A Brooklynite named Matt Richardson has built a working prototype of a bicycle headlight that uses a Raspberry Pi to project his current traveling speed as he rides around the city. Richardson calls it the Raspberry Pi Dynamic Headlight, and it’s one of those jaw-dropping DIY projects that makes you wonder why this isn’t something you can buy in a store yet. → Read More
On the web, we have a host of user names and passwords we have to remember, whether for news sites or apps or Netflix. So Michael Thomas and Vahur Roosimaa of Los Angeles-based startup Scopely have hacked together PhoneID, which lets you login to websites without a username and password. → Read More
This hack comes from a pair of charming Germans who created an app to find books related to apps you just opened. For example, when you download or install an app – Word, Photoshop, Skype – it will automatically find books related to the new app. → Read More
Here’s a heartwarming story for a Hackathon Saturday: Chad Ruble’s mother suffers from aphasia due to a stroke. She hasn’t been able to use a keyboard for years because she is simply unable to recognize text. In order to help her, he built a Kinect-enabled interface that lets her move her hand around a series of simple icons – happy, sad, upset, etc. – and other icons that signify degree.
After… → Read More
BrowserQuest, playable in a browser near you, is a proof of concept so ingenious that you’ll wonder why they didn’t just build a Zelda clone and be done with it. In short, the site is a multi-player RPG based entirely on HTML5 with no Flash to be found.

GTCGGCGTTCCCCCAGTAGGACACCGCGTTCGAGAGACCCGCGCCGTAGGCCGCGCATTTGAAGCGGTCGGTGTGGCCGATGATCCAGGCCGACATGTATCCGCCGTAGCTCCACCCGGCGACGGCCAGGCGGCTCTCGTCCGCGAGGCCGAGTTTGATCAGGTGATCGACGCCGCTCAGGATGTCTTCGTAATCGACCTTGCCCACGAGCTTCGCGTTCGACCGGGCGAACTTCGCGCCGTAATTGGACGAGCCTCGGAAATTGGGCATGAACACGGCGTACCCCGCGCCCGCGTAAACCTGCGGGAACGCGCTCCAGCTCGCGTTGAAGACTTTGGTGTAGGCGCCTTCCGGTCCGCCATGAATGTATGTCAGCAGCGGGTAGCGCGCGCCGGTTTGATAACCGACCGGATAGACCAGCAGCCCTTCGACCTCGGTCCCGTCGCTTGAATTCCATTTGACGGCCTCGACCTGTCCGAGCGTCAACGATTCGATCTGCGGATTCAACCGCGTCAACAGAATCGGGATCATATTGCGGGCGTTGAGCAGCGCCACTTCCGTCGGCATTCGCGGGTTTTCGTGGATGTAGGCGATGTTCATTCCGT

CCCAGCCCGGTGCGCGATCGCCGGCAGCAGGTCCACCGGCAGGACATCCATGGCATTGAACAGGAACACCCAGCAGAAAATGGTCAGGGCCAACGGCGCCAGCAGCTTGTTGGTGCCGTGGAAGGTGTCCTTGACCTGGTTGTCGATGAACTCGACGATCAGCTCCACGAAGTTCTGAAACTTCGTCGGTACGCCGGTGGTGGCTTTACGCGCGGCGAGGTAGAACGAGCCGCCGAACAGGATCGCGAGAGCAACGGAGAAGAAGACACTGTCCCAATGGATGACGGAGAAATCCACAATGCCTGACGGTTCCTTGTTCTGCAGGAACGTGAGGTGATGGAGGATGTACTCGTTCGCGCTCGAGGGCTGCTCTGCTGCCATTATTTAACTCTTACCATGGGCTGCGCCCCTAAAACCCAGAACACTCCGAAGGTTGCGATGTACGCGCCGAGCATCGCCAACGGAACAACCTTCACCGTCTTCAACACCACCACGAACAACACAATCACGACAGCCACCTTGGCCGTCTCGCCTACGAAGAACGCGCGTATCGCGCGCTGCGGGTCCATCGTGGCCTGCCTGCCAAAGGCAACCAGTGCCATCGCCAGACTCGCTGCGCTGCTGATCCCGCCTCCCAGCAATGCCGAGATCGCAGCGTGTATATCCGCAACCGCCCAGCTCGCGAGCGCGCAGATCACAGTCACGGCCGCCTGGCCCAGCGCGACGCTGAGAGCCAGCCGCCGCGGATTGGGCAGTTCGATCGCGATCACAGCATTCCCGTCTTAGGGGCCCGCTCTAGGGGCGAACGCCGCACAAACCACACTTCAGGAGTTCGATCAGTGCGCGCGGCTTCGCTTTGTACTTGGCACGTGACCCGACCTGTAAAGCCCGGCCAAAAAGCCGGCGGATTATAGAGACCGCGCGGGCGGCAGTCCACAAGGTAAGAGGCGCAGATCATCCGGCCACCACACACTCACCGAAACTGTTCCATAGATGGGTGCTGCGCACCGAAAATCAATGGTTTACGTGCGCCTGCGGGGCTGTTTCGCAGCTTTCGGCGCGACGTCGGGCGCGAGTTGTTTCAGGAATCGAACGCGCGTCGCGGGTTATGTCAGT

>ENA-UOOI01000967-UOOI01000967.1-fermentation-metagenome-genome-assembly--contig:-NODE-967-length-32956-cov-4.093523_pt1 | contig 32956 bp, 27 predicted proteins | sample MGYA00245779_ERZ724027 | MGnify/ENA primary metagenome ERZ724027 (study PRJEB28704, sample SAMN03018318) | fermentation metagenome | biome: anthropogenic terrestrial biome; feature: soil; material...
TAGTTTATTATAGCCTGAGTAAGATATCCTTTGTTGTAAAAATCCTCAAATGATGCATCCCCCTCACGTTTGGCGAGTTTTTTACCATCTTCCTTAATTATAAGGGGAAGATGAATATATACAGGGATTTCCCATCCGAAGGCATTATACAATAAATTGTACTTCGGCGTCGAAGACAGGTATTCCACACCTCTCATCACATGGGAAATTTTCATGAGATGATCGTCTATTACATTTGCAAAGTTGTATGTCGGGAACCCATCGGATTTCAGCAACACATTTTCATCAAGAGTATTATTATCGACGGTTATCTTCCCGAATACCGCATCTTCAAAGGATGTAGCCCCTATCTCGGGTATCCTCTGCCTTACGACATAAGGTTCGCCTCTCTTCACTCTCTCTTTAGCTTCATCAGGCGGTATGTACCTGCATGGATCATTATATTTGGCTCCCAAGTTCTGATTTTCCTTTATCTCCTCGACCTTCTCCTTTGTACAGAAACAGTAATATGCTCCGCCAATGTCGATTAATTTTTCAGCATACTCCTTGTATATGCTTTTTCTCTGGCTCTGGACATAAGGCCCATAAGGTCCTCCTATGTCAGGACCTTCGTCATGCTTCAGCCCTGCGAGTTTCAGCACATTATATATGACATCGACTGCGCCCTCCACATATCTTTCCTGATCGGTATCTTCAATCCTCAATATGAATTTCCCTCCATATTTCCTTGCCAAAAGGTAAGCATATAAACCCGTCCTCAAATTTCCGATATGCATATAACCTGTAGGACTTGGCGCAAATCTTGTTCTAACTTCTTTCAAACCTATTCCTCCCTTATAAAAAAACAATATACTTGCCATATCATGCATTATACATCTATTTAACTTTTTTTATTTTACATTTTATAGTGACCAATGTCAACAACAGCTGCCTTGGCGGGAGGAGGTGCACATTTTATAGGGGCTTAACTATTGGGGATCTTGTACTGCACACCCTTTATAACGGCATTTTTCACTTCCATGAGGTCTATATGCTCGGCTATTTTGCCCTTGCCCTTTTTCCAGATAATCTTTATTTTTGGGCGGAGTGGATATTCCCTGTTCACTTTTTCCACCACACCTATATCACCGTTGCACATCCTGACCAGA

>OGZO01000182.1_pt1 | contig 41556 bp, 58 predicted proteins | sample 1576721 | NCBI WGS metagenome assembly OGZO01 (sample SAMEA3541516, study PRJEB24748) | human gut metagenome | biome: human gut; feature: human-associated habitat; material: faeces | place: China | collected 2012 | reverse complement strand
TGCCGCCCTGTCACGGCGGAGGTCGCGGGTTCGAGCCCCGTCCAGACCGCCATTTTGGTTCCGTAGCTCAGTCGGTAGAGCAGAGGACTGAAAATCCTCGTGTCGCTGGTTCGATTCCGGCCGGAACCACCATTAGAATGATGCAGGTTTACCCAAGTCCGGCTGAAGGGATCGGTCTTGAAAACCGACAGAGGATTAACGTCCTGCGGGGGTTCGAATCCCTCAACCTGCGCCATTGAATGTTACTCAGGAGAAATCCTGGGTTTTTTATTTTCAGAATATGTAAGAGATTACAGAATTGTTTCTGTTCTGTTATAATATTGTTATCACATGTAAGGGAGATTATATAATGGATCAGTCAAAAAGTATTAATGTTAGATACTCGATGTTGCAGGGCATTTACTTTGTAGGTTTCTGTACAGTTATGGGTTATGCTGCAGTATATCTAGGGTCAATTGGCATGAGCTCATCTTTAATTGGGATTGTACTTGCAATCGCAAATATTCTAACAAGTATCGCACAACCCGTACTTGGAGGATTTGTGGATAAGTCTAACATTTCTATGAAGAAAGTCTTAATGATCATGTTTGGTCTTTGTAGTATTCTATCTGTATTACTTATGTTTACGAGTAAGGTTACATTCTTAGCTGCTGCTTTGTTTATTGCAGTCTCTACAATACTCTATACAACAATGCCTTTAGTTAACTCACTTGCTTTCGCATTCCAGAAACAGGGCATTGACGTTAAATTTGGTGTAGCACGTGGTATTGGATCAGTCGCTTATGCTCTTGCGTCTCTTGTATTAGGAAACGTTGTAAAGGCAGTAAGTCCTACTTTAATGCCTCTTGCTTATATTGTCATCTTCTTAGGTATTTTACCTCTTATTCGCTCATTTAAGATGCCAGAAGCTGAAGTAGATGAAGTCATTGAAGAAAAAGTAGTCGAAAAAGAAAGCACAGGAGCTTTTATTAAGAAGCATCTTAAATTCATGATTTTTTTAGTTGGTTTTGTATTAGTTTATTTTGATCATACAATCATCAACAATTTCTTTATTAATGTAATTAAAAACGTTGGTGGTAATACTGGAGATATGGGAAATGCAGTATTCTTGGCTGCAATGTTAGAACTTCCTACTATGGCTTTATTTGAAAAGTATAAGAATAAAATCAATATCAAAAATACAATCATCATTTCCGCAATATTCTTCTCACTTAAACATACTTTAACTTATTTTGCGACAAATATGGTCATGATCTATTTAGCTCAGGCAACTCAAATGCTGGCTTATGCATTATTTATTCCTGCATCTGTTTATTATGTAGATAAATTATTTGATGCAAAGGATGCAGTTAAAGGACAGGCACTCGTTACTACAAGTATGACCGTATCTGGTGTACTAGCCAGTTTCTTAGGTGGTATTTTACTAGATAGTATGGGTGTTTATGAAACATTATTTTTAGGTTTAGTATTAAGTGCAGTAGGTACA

Like most hacks, this discovery of a way to find an Android phone’s Google Wallet PIN requires a lot of initial access but is disturbing nonetheless. Google knows about the hack and is repairing it. Discovered by Joshua Rubin of Zvelo, the hack is one of the most interesting attacks on Google Wallet so far.
In short, this hack allows access to credit card data and purchase history and could, in… → Read More
This project is part of a bachelor’s thesis by Armin Ambühl and involves a quadrocopter, a Kinect sensor, and what I assume is dark magic.
To activate the copter the user lifts his arm and to stop it he claps. The rest of the interaction is performed by swinging his arms around to rotate and steer the vehicle. What was it that Arthur C. Clarke said? → Read More
This wild Game Gear and Master System-playing mod uses the guts of a Game Gear, a PS One screen, and the original buttons from the original device to offer a fairly massive package full of retro fun.
Made by loveablechevy, it includes a rechargable battery and, as mentioned before, weighs more than a Motorola Xoom. → Read More